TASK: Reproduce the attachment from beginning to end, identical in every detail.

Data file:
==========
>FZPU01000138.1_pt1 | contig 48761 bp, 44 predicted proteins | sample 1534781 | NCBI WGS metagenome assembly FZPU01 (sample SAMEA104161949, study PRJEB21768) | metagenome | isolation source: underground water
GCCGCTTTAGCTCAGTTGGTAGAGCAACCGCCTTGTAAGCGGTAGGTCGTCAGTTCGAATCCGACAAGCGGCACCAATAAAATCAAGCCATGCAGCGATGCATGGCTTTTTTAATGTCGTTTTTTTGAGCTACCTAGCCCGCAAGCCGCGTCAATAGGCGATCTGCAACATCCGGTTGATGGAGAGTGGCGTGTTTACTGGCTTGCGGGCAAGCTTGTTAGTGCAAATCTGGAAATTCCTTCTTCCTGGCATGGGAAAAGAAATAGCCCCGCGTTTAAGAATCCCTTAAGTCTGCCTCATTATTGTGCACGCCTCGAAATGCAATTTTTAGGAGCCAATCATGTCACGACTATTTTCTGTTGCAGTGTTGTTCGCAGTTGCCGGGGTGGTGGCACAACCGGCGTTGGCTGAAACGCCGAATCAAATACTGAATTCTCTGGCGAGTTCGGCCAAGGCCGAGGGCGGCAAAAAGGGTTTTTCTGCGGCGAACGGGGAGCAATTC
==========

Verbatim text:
>FZPU01000138.1_pt1 | contig 48761 bp, 44 predicted proteins | sample 1534781 | NCBI WGS metagenome assembly FZPU01 (sample SAMEA104161949, study PRJEB21768) | metagenome | isolation source: underground water
GCCGCTTTAGCTCAGTTGGTAGAGCAACCGCCTTGTAAGCGGTAGGTCGTCAGTTCGAATCCGACAAGCGGCACCAATAAAATCAAGCCATGCAGCGATGCATGGCTTTTTTAATGTCGTTTTTTTGAGCTACCTAGCCCGCAAGCCGCGTCAATAGGCGATCTGCAACATCCGGTTGATGGAGAGTGGCGTGTTTACTGGCTTGCGGGCAAGCTTGTTAGTGCAAATCTGGAAATTCCTTCTTCCTGGCATGGGAAAAGAAATAGCCCCGCGTTTAAGAATCCCTTAAGTCTGCCTCATTATTGTGCACGCCTCGAAATGCAATTTTTAGGAGCCAATCATGTCACGACTATTTTCTGTTGCAGTGTTGTTCGCAGTTGCCGGGGTGGTGGCACAACCGGCGTTGGCTGAAACGCCGAATCAAATACTGAATTCTCTGGCGAGTTCGGCCAAGGCCGAGGGCGGCAAAAAGGGTTTTTCTGCGGCGAACGGGGAGCAATTC